New Jersey commuters get little information, and face longer wait for restoration

The line for a ferry ride to Jersey from Manhattan. (Joe Pompeo)
Tweet Share on Facebook Share on Tumblr Print

As announcements roll out daily about increased service on New York City subways, residents of New Jersey's Hudson River cities are facing potentially another seven days without their main connection to Manhattan: the PATH Train, which connects to the city via two separate lines ending at 33rd Street and the World Trade Center.

On Tuesday, Gov. Chris Christie said PATH train service was likely to be suspended for seven to 10 days.

The Port Authority of New York and New Jersey, which oversees the subway-like rail service, has not given the public any timetable for service restoration. But assuming the governor's estimate is a conservative one, that would mean PATH commuters in towns like Hoboken and Jersey City might have to rely on other ways of getting into work through most of next week.

How many riders are we talking about?

MORE ON CAPITAL

ADVERTISEMENT

According to Port Authority data provided by the Regional Plan Association, there are a combined 267,481 daily weekday PATH-train boardings on average at the system's 13 stations. As of 2009, the most recent year for which station-specific data is available, 27,688 daily weekday passengers on average boarded PATH at the Hoboken station, and more than a combined 74,000 on average boarded daily at Jersey City's four PATH hubs—Journal Square, Grove Street, Pavonia-Newport and Exchange Place.

Richard Barone, director of transportation programs for the Regional Plan Association, said the spillover of disrupted PATH commuters cannot nearly be fully accomodated by the alternate means that currently exist for getting into New York, which include New Jersey Transit bus service via the Lincoln and Holland tunnels; three-person-minimum carpools via the George Washington Bridge or Lincoln Tunnel; and ferry service via private operators like NY Waterway.

"If people have to come into the city, they're going to have to have a lot of patience," said Barone. "People who don't need to come in should look at telecommuting. And I think there are going to have to be some imaginative ways of looking at how to use the full capacity of the bridges and tunnels."

Port Authority has remained silent about the progress of PATH restoration, apart from reminding riders via PATH's Twitter feed that "PATH remains suspended due to widespread flooding in tunnels & multiple stations, and power outages that have shut down signals & switches. We are working around-the-clock with the goal of resuming partial service between NJ and NY as soon as safely possible."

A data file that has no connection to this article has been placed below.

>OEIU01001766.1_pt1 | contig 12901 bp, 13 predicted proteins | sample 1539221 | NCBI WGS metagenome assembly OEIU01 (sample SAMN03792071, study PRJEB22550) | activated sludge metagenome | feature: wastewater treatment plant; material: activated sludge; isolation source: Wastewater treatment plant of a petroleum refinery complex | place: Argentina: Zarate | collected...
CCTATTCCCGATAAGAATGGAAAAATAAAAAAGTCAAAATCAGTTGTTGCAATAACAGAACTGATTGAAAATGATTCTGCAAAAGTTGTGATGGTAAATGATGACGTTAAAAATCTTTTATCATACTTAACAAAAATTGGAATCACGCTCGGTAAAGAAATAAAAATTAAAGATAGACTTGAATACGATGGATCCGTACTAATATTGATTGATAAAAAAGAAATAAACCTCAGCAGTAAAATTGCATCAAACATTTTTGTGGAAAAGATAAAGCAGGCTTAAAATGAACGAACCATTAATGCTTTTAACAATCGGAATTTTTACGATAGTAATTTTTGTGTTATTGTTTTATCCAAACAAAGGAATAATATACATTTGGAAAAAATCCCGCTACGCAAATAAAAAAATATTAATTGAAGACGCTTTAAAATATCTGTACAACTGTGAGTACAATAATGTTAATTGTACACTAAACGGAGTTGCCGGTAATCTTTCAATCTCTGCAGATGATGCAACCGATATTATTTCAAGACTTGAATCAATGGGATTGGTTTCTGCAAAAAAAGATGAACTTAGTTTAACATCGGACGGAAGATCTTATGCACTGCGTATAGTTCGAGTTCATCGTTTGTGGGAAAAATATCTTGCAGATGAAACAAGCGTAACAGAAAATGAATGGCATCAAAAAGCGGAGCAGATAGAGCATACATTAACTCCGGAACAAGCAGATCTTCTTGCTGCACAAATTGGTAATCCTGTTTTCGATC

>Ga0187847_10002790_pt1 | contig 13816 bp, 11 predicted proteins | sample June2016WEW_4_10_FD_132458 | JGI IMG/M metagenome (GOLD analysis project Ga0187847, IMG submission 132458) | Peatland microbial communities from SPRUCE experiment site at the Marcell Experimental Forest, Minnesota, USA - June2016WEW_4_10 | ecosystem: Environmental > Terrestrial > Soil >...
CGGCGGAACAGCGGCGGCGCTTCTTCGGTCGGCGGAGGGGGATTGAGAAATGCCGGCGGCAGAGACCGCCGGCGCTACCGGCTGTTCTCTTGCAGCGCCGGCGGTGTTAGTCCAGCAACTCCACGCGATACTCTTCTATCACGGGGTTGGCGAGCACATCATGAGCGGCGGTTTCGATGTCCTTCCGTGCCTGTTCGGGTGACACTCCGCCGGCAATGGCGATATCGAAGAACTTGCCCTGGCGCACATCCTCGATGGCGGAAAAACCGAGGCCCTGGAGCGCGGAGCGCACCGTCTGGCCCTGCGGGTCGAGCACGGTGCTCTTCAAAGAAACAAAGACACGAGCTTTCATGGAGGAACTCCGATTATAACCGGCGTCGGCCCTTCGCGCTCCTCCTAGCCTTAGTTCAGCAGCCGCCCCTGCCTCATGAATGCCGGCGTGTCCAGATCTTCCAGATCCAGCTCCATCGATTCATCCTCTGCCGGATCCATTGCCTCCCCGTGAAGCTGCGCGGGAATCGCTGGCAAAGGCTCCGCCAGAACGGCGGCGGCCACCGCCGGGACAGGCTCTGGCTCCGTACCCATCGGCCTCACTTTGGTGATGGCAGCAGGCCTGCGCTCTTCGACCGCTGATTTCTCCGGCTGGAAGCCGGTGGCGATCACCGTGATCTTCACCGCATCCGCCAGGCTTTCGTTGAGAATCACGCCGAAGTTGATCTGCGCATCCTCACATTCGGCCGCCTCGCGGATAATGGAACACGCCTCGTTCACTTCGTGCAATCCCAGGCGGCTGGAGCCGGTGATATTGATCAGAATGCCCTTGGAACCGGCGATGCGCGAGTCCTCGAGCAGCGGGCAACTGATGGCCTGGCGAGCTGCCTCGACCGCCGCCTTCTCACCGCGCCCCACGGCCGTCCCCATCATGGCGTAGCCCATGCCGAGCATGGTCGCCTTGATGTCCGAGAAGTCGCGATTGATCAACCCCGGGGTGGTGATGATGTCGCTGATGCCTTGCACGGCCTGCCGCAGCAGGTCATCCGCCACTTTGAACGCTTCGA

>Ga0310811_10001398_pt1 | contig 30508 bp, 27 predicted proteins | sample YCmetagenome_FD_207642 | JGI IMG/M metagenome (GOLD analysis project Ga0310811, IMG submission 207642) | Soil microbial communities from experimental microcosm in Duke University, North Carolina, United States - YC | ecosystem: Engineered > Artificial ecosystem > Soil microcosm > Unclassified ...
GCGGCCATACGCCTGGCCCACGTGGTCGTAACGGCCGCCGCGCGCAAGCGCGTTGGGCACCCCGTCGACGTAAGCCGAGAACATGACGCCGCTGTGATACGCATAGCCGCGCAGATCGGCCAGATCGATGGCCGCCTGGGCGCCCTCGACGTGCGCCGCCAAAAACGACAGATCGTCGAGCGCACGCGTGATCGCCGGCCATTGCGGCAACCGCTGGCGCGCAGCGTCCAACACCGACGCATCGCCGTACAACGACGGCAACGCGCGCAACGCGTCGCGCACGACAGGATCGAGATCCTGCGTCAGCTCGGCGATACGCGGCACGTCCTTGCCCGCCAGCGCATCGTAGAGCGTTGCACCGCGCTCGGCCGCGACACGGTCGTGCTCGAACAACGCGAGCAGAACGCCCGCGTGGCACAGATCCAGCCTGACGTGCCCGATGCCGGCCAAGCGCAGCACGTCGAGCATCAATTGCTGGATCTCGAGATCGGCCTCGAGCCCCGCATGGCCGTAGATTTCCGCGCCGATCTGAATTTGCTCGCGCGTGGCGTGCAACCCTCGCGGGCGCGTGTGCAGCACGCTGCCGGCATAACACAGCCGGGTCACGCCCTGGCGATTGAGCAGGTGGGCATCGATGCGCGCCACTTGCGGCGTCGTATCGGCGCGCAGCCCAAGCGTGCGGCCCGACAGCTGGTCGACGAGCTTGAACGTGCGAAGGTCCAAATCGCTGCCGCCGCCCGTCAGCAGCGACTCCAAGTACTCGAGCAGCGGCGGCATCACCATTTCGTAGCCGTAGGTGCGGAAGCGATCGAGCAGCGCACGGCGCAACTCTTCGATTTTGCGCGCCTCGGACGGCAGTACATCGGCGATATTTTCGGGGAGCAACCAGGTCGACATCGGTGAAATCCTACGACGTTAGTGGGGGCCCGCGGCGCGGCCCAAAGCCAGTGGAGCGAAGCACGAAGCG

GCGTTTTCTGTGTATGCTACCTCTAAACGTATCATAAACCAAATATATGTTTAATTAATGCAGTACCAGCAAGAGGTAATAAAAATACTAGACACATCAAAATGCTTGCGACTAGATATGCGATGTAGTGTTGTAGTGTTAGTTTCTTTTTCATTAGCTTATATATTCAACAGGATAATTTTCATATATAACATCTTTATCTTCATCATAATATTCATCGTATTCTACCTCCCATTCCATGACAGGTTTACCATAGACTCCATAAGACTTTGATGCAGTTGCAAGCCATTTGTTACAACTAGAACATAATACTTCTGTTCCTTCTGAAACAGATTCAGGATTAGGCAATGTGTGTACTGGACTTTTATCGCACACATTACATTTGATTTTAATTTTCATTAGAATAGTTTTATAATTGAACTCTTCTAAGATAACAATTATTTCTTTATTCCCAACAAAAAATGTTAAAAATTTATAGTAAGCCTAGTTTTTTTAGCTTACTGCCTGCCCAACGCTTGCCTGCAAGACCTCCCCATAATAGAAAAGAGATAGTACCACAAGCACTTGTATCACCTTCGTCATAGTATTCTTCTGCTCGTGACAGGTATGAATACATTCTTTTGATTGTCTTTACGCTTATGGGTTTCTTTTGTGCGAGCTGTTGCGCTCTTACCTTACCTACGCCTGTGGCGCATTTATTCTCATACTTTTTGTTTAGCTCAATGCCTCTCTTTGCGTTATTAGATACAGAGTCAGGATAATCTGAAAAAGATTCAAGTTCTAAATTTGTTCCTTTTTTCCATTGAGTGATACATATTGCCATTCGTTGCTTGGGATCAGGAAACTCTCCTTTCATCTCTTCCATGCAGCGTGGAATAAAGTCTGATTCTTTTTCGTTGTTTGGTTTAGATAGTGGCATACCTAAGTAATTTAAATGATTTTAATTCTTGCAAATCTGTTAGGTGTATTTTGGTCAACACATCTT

A Port Authority spokesperson would not respond to specific questions about the status of PATH repairs or confirm whether the timeframe suggested by the governor was accurate.

But Barone, who works regularly with Port Authority personnel, said the current PATH outtage was probably the largest on the books aside from 9/11.

Tunnel flooding between the World Trade Center and Exchange Place stations is the main issue with the downtown line, while the 33rd Street line was impacted primarily by substantial flooding in the Pavonia-Newport and Hoboken stations. Both stations will have to be cleared of water, thoroughly cleaned and inspected closely for damage before PATH officials can even begin to work on actually reinstating train service, said Barone. He said its possible the 33rd Street line would be up and running again before service is restored to the World Trade Center.

In the meantime, PATH commuters whose bosses expect to see them in the office on Monday will have to elbow their way onto the buses and ferries—literally.

At the NY Waterway ferry terminal in Jersey City's Paulus Hook neighborhood on Thursday morning, hundreds were queued up for a spot on the two boats that were running to Midtown and the World Financial Center.

Armando Arrieta, a 36-year-old editor at a major news outlet in the city who normally rides the PATH, said he got to the terminal at 8:30 and waited in line 45 minutes for a ticket ($8 one-way, cash only) before getting into another line to board a ferry that didn't end up pulling away from the dock until around 10, making his commute about two hours door-to-door.

"People were really confused," he said. "Everyone was just mulling around trying to figure out which line was for what."

A similar scene played out later that day at the 39th Street terminal in Midtown. It was only a little after 4, but the pier was already filled to the brim with people looking to get a jump on their evening commutes home from work.

A spokesperson for NY Waterway did not immediately have a comment about rider volume when reached via email. But Kevin, a 50-year-old lawyer and daily ferry-rider who would not give his last name, told Capital at the Midtown terminal on Thursday that the crowds had swelled. And he too complained of long waits and confusion.

"It's normally the greatest commute in the world," he said, "but right now, they're just not letting people know what's going on. Total failure."

Some of the comments on NY Waterway's Twitter feed tell a different story: "NY waterway has been a lifeline for getting to work," tweeted Dan Churchill. "1 hour door to door to 54th/park, same as PATH!"

"Under these unprecedented circumstances," said the NY Waterway spokesperson, "staff, captains and crew members have been working tirelessly to ensure that our customers get to where they need to go as quickly and safely as possible."

This article was updated from an earlier version to include a comment from NY Waterway.